It's a delicate and universal question – not only here United States, but also every energy-producing nation around the globe.
As Kent noted on Monday, Russia is currently experiencing one of the greatest political shakeups in the last 30 years. Russian producers have been trading their fuels on the international markets, just as American multinationals are sending their gasoline around the globe.
But central to Russian voters concerns are the cost of rising fuel costs at home, even though they are the largest producer of oil in the world. Russians want to see greater spoils of their own production fill their own tanks and fuel their own homes.
Certainly, that sentiment is shared here as well…
Still, what we do know is that setting such quotas on U.S. refineries would also likely lead to the gradual offshoring of this production.
There are many other places around the world eager to boost their own refining business.
Advantage United States – for Now
U.S. refineries currently enjoy cost advantages that those in Europe simply do not.
These include lower costs in environmental compliance and labor, and access to higher-quality crude with less sulfur and other impurities (all of which would increase the cost of gasoline refining).
But we have to ask: Are these export figures will be permanent, or are they just a short-term trend poised to flame out in the coming months or years?
The long-term trend, for refinery construction and processing points, is to places where gasoline and other byproducts will be ultimately be consumed, meaning either right next door to or in these emerging markets.
Currently, refining efforts in China are ramping up quickly to meet rising transportation fuel demands, and a swath of refiners are set to go online in the Middle East in 2013 and 2014.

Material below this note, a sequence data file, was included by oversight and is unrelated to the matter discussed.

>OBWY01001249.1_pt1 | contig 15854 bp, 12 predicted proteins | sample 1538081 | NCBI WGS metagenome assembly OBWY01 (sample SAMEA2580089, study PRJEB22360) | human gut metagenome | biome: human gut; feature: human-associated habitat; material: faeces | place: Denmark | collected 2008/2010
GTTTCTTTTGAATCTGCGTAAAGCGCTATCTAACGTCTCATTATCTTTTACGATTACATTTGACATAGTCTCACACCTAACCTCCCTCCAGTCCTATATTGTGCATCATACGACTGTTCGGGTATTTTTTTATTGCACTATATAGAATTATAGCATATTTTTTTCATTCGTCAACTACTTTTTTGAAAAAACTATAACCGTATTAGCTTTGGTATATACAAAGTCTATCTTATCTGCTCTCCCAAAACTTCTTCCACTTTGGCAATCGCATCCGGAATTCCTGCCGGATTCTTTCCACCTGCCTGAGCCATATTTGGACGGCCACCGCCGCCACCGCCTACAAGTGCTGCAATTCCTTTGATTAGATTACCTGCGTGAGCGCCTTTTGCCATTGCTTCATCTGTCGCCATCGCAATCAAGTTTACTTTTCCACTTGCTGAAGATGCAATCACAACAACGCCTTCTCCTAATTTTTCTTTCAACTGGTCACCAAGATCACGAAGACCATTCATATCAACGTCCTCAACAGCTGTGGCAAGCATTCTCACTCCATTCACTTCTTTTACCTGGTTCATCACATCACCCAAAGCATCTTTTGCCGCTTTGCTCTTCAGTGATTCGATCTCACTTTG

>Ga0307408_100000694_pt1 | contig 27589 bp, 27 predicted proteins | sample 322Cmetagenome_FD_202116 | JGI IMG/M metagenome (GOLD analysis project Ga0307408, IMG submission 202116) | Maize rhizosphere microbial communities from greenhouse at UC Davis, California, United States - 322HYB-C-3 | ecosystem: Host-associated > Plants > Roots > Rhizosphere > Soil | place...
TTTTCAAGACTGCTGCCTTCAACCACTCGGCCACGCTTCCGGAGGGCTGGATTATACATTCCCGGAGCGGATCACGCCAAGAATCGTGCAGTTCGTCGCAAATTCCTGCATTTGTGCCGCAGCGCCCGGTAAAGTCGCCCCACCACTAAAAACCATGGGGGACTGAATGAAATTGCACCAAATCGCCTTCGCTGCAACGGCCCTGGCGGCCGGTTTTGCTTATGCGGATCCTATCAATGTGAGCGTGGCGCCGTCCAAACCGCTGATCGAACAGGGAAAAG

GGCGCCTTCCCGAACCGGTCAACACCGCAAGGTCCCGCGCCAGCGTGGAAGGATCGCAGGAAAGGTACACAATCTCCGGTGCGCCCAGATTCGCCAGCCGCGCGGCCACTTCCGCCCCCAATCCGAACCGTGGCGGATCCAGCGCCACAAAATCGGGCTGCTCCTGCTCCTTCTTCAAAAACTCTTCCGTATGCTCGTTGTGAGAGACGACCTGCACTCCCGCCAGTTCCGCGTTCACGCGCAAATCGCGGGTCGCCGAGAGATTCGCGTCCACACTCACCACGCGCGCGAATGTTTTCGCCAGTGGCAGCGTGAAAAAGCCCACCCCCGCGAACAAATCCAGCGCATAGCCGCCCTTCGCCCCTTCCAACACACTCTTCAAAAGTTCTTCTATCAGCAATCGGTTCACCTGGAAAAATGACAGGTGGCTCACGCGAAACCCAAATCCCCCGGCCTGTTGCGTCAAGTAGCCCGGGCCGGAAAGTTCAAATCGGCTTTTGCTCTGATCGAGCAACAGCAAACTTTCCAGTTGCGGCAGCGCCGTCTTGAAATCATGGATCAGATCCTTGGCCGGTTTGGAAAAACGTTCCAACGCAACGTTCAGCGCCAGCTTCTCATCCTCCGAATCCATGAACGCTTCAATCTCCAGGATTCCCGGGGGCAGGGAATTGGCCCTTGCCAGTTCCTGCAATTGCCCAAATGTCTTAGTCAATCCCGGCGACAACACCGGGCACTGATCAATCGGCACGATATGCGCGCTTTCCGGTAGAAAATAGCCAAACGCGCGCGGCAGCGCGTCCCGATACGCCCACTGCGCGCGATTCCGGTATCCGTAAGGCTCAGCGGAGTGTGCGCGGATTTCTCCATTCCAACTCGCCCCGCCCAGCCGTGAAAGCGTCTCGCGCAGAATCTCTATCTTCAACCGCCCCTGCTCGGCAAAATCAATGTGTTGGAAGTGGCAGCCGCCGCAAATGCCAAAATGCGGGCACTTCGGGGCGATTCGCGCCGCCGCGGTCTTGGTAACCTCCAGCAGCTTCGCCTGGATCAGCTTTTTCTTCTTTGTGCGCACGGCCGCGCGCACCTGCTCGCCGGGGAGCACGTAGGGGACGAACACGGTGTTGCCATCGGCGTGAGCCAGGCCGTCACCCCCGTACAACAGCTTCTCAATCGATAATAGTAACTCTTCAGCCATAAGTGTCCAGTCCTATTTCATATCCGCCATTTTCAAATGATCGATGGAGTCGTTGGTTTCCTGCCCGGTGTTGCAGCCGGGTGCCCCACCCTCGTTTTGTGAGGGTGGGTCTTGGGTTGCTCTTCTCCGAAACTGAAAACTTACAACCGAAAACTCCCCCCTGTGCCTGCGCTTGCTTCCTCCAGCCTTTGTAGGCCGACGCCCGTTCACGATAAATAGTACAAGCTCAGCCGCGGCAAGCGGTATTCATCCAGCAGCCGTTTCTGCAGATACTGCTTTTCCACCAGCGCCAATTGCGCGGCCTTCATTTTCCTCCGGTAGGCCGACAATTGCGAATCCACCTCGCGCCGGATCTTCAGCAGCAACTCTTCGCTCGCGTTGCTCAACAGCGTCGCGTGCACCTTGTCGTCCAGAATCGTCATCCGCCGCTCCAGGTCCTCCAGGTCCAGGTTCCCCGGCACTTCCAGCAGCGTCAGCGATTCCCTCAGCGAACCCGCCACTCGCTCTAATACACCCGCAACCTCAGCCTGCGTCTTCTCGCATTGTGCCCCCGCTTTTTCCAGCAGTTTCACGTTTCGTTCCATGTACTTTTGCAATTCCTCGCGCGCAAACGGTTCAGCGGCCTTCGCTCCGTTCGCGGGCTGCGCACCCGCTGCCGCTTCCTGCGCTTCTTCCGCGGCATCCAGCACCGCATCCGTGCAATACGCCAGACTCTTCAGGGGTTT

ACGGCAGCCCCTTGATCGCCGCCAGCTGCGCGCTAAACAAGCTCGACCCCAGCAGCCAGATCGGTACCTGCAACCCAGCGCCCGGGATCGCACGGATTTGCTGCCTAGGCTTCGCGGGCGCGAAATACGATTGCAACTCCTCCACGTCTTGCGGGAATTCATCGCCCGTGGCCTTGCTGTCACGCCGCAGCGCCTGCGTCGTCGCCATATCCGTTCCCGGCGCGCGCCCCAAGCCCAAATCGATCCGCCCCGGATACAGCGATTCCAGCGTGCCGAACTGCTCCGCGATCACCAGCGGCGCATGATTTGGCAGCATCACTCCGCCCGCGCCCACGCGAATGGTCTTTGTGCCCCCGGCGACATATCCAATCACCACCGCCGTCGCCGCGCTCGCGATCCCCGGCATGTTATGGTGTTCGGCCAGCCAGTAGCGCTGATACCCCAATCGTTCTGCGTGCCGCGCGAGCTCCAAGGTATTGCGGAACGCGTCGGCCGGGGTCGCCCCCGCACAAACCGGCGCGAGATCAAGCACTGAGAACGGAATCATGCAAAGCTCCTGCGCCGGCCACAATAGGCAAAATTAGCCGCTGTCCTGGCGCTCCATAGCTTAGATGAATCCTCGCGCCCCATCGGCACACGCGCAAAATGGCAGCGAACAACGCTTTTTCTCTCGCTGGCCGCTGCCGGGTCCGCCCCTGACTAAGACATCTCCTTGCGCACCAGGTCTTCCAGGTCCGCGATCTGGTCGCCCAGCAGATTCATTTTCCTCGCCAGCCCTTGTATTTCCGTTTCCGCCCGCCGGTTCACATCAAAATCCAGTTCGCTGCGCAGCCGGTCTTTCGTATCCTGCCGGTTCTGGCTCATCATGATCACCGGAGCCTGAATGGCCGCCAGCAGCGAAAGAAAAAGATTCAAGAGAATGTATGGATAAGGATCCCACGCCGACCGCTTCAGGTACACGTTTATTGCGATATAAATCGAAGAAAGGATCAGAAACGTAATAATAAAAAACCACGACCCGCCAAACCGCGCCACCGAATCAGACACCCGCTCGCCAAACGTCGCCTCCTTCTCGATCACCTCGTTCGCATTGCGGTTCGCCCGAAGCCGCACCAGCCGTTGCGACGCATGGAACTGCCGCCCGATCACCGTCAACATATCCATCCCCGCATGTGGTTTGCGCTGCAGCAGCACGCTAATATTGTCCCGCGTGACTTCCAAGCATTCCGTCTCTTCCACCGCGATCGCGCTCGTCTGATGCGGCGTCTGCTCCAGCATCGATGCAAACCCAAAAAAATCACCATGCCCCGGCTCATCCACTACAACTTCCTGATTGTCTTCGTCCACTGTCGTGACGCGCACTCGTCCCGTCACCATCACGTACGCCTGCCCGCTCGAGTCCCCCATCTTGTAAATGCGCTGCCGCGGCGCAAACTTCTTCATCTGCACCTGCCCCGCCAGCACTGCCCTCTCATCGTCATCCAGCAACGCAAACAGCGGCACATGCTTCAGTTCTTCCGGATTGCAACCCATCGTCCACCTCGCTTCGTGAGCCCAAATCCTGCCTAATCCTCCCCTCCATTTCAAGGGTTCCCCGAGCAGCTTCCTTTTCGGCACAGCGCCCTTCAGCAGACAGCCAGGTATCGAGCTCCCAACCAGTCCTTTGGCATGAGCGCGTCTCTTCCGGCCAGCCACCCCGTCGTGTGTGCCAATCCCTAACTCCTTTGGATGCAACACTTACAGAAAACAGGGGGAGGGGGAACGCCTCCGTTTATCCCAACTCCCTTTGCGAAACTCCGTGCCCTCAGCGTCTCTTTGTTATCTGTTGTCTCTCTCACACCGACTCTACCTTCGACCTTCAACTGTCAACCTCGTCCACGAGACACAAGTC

How producers plan to shake up their supply chains and what they do with supplies destined for these markets remains to be seen…
Profiting on Pain at the Pump
But while everyone else is focused on that question and shaking their fists at the government, or oil companies, or foreign consumers… we're looking for the real story.
We want to know how to profit…
And just like last week, the story remains the same.
There is good money to be made on midstream production here in the United States and abroad. (Last week, I highlighted the benefits of investing in midstream MLPs).
Whether it's natural gas, shale oil, or a refined product like gasoline…
Someone has to ship, store, and process these fuels.
You want to park yourself in the “sweet spot” of transportation, storage, and refining, and recognize that no matter which way the price of oil or gasoline goes, so long as the fuels keep flowing, you're going to make some money.
That should offset some of our pain at the pump…
P.S.: In case you missed it, Kent made a huge announcement today.
We've been talking about it all morning, and it's already creating a huge buzz.
And you can still hear this annoucement, by clicking here.